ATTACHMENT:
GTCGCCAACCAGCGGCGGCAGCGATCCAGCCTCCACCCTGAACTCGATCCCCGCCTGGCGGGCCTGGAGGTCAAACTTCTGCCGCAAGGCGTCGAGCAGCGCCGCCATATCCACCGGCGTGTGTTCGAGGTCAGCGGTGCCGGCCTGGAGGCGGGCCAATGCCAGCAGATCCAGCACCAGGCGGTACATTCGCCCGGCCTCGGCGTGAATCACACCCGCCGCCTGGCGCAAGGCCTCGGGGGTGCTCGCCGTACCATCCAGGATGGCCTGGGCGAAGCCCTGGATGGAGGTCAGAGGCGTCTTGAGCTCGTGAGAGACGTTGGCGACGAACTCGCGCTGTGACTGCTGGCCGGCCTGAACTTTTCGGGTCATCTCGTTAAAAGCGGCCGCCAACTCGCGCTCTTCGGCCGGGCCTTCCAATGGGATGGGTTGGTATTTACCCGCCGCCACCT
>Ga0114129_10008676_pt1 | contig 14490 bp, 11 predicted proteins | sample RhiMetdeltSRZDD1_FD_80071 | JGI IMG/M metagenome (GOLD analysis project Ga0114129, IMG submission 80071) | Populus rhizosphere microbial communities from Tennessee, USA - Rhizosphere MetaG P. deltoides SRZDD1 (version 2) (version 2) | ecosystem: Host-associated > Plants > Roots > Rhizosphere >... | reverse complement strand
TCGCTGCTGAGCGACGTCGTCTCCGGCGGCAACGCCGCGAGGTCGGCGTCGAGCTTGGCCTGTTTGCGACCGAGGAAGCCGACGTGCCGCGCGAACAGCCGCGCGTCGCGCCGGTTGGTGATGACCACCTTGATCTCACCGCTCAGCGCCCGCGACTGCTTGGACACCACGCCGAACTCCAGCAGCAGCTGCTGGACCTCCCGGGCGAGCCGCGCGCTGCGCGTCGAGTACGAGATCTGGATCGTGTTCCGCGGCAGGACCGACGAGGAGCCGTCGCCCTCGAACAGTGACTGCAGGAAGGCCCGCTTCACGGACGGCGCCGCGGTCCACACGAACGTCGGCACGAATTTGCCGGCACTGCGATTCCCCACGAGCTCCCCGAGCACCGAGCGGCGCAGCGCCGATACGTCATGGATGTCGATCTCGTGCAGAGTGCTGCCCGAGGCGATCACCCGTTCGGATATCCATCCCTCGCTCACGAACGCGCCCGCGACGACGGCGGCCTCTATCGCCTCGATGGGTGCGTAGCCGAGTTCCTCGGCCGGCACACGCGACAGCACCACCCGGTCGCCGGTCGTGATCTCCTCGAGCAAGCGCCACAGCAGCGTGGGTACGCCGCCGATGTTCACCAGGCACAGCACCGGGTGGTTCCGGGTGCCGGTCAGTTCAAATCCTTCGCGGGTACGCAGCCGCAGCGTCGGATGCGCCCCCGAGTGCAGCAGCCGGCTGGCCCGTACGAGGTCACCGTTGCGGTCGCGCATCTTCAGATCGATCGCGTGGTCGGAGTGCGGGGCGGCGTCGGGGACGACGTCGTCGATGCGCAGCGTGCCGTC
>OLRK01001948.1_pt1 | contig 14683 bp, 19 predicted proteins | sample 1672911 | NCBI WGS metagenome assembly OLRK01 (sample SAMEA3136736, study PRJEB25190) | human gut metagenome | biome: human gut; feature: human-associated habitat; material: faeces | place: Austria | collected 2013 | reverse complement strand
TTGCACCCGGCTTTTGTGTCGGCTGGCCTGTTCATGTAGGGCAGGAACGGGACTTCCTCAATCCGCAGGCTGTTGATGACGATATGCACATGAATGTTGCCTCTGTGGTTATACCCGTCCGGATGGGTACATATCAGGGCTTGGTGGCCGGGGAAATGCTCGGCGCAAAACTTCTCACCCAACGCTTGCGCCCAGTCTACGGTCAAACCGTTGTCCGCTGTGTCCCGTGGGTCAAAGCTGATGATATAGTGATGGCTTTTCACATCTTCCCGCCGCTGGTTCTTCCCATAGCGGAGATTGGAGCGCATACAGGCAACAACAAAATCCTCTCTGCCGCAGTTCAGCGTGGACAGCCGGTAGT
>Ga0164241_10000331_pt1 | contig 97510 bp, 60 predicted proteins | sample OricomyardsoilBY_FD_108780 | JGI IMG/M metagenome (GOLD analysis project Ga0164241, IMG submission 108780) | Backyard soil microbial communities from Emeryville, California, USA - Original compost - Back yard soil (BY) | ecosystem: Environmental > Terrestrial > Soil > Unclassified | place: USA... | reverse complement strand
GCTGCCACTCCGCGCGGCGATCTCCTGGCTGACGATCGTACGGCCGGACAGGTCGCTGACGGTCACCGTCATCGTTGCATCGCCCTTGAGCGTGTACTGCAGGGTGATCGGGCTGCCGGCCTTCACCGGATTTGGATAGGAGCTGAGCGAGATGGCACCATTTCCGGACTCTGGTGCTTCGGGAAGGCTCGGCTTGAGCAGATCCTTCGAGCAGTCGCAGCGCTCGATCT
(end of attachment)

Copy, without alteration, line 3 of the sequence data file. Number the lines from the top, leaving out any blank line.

TCGCTGCTGAGCGACGTCGTCTCCGGCGGCAACGCCGCGAGGTCGGCGTCGAGCTTGGCCTGTTTGCGACCGAGGAAGCCGACGTGCCGCGCGAACAGCCGCGCGTCGCGCCGGTTGGTGATGACCACCTTGATCTCACCGCTCAGCGCCCGCGACTGCTTGGACACCACGCCGAACTCCAGCAGCAGCTGCTGGACCTCCCGGGCGAGCCGCGCGCTGCGCGTCGAGTACGAGATCTGGATCGTGTTCCGCGGCAGGACCGACGAGGAGCCGTCGCCCTCGAACAGTGACTGCAGGAAGGCCCGCTTCACGGACGGCGCCGCGGTCCACACGAACGTCGGCACGAATTTGCCGGCACTGCGATTCCCCACGAGCTCCCCGAGCACCGAGCGGCGCAGCGCCGATACGTCATGGATGTCGATCTCGTGCAGAGTGCTGCCCGAGGCGATCACCCGTTCGGATATCCATCCCTCGCTCACGAACGCGCCCGCGACGACGGCGGCCTCTATCGCCTCGATGGGTGCGTAGCCGAGTTCCTCGGCCGGCACACGCGACAGCACCACCCGGTCGCCGGTCGTGATCTCCTCGAGCAAGCGCCACAGCAGCGTGGGTACGCCGCCGATGTTCACCAGGCACAGCACCGGGTGGTTCCGGGTGCCGGTCAGTTCAAATCCTTCGCGGGTACGCAGCCGCAGCGTCGGATGCGCCCCCGAGTGCAGCAGCCGGCTGGCCCGTACGAGGTCACCGTTGCGGTCGCGCATCTTCAGATCGATCGCGTGGTCGGAGTGCGGGGCGGCGTCGGGGACGACGTCGTCGATGCGCAGCGTGCCGTC